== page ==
Sony Electronics Inc. et al v. Hannstar Display Corp.

Filing 53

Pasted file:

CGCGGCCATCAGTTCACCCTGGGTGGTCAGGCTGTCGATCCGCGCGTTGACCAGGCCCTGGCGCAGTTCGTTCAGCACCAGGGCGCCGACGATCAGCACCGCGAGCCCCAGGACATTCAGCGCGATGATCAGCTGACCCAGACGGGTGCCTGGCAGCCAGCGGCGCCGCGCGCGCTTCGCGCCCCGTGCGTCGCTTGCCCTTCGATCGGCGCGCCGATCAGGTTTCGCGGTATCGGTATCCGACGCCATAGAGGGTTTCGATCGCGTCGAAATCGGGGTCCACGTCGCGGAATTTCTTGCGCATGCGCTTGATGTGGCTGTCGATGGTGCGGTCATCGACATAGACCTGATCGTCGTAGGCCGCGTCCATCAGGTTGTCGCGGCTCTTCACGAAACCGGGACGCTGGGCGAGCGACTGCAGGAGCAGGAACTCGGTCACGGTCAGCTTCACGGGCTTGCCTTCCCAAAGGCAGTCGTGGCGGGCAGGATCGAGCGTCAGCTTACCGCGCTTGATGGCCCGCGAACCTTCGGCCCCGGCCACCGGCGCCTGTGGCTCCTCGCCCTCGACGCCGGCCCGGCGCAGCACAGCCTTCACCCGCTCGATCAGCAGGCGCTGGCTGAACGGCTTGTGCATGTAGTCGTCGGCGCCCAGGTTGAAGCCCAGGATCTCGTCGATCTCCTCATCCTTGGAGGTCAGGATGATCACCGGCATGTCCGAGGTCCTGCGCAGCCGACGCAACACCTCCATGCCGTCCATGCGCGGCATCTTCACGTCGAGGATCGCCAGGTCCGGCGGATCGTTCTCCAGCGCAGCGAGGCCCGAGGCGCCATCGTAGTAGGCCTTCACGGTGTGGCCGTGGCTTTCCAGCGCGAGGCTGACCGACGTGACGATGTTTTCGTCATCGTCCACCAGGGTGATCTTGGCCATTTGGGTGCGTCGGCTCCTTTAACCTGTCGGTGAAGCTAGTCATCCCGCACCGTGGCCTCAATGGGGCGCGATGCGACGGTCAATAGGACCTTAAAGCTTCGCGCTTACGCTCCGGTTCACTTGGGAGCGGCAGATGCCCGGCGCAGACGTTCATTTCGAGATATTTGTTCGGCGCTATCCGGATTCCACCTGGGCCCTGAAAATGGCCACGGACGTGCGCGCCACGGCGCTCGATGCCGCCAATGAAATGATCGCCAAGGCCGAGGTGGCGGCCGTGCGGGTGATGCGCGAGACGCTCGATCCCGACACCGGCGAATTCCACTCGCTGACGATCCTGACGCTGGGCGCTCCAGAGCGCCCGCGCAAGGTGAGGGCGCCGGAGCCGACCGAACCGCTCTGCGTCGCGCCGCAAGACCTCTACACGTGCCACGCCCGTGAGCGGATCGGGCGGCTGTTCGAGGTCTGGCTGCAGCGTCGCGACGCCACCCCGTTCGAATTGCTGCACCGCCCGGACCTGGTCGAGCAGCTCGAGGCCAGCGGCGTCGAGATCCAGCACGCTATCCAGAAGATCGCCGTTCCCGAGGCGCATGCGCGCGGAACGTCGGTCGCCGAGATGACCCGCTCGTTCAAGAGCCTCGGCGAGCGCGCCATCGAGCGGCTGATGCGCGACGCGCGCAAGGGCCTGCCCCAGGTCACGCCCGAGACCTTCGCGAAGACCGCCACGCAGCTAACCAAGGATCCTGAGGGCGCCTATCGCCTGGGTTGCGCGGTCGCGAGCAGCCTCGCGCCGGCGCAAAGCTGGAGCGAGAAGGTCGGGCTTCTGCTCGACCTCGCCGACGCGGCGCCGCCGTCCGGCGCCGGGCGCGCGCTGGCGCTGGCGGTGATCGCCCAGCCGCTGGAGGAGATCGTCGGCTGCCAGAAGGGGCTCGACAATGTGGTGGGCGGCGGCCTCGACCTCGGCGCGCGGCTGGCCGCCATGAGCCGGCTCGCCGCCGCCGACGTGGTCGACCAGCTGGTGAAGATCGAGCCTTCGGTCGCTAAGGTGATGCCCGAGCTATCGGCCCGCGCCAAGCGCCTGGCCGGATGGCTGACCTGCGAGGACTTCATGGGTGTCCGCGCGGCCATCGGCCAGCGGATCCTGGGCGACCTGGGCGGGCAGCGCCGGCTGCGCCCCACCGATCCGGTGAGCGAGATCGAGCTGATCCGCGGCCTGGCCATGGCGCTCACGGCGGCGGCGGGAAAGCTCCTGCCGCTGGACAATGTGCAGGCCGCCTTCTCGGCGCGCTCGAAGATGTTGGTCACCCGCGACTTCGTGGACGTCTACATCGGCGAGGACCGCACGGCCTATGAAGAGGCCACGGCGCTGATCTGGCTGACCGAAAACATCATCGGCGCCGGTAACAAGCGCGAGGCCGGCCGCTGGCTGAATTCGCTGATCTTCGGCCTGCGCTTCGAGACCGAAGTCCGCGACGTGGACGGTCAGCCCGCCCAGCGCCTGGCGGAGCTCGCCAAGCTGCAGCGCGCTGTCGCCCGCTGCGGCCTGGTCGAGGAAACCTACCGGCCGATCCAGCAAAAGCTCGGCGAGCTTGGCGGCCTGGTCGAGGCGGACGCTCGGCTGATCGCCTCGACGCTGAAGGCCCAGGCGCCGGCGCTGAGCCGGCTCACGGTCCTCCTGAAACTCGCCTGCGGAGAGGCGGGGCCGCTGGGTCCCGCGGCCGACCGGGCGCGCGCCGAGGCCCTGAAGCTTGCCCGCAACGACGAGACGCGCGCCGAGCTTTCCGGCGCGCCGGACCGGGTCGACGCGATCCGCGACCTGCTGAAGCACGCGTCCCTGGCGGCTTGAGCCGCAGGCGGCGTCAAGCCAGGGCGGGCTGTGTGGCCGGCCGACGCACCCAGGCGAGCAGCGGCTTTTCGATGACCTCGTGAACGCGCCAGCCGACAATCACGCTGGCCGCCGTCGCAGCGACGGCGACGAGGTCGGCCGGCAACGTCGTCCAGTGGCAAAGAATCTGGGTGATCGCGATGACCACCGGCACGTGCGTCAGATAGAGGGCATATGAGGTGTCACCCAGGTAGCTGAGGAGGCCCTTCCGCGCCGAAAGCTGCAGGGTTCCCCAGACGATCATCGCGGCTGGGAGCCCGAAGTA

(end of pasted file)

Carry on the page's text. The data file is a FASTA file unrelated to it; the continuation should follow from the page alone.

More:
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1 2 3 4 5 6 IN THE UNITED STATES DISTRICT COURT 7 FOR THE NORTHERN DISTRICT OF CALIFORNIA 8 9 United States District Court For the Northern District of California IN RE: TFT-LCD (FLAT PANEL) ANTITRUST LITIGATION / No. M 07-1827 SI MDL. No. 1827 This Order Relates to: 10 Case Nos.: C 10-5616 SI, C 12-2214 SI, C 121599 SI 11 12 13 Sony Electronics Inc. v. LG Display, et al., C 105616 SI 14 Sony Electronics Inc. v. HannStar Display, et al., C 12-2214 SI ORDER DENYING DEFENDANTS’ OBJECTION TO SPECIAL MASTER’S ORDER RE: MOTION OF DEFENDANTS TO COMPEL SONY ENTITIES TO PRODUCE DOCUMENTS 15 16 Sony Electronics Inc. v. AU Optronics Corp., et al., C 12-1599 SI / 17 18 Defendants have filed an objection to the Special Master’s Order Re: Motion of Defendants to 19 Compel Sony Entities to Produce Documents. The matter is scheduled for a hearing on December 7, 20 2012. Pursuant to Civil Local Rule 7-1(b), the Court determines that this matter is appropriate for 21 resolution without oral argument, and VACATES the hearing on this matter. For the reasons set forth 22 below, the Court hereby DENIES defendants’ objection. Docket No. 7093. 23 In the order at issue, the Special Master denied defendants’ motion to compel plaintiffs to 24 produce documents in the possession of the plaintiffs’ Japanese parent and non-party, Sony Corporation. 25 Citing In re Citric Acid Litigation, 191 F.3d 1090 (9th Cir.1999), the Special Master held that under 26 Ninth Circuit law, “a party cannot be compelled to produce documents in the possession of a non-party 27 affiliated entity unless the party has the legal right to compel the affiliate to provide the documents. It 28 is not sufficient to show that a subsidiary corporation has the practical ability to obtain documents from 1 its parent.” Docket No. 7036 at 3:7-11; see Citric Acid, 191 F.3d at 1107 (“[C]ontrol is defined as the 2 legal right to obtain documents upon demand.”) (citing United States v. International Union of 3 Petroleum & Indus. Workers, 870 F.2d 1450, 1452 (9th Cir. 1989)). The Special Master found that 4 plaintiffs, which are American subsidiaries of Sony Corporation, “have provided undisputed evidence 5 that they do not have access in the ordinary course of business to documents from their parent, Sony 6 Corporation, of the types that defendants have requested, and that they do not have the legal right, by 7 contract or otherwise, to compel their parent to produce such documents.” Id. at 4:7-10. Defendants contend that the Special Master erred as a matter of law because “Citric Acid applies 9 only when the responding entity and the corporation possessing the documents have no corporate 10 United States District Court For the Northern District of California 8 affiliation.” Docket No. 7093 at 1:24-25. In support of this proposition, defendants largely rely on 11 cases from outside the Ninth Circuit, which the Special Master found “not controlling in the face of 12 contrary Ninth Circuit authority.” Id. at 4:23-24. Defendants also cite several district court cases within 13 the Ninth Circuit; the Special Master found that all but one of those cases was consistent with Citric 14 Acid, and that the one case was “out of line with Citric Acid and virtually every other Ninth Circuit case 15 [and therefore not] meaningful authority.” Id. at 5:8-9. Defendants seek an order compelling plaintiffs 16 to produce documents in the possession of Sony Corporation as well as documents in the possession of 17 non-party Sony Computer Entertainment Inc. (“SCEI”), a wholly-owned Japanese subsidiary of Sony 18 Corporation. 19 The Court reviews the Special Master’s findings of fact for clear error, conclusions of law de 20 novo, and procedural rulings for an abuse of discretion. Amended Order Appointing Martin Quinn as 21 Special Master, Docket No. 6580 ¶ 18. The Court agrees with the analysis of the Special Master, and 22 accordingly OVERRULES defendants’ objection. In Citric Acid, the appellant asked the Ninth Circuit 23 —as defendants ask this Court— “to define ‘control’ in a manner that focuses on the party’s practical 24 ability to obtain the requested documents.” Citric Acid, 191 F.3d at 1107. The Ninth Circuit rejected 25 that argument, and held that “the legal control test is the proper standard under Rule 45.” Id. The 26 Special Master correctly analyzed the law and applied the legal control test in determining that plaintiffs 27 28 2 1 2 3 do not have the legal right to obtain documents upon demand from Sony Corporation1 For the foregoing reasons, the Court finds that the Special Master did not abuse his discretion or commit clear error, and thus defendants’ objection is DENIED. 4 5 6 IT IS SO ORDERED. 7 Dated: December 5, 2012 8 SUSAN ILLSTON United States District Judge 9 United States District Court For the Northern District of California 10 11 12 13 14 15 16 17 18 19 20 21 22 23 24 25 26 27 1 28 The Special Master’s order did not explicitly address defendants’ request for documents in the possession of SCEI. However, the same analysis applies because it is undisputed that plaintiffs do not have legal control of SCEI’s documents. 3

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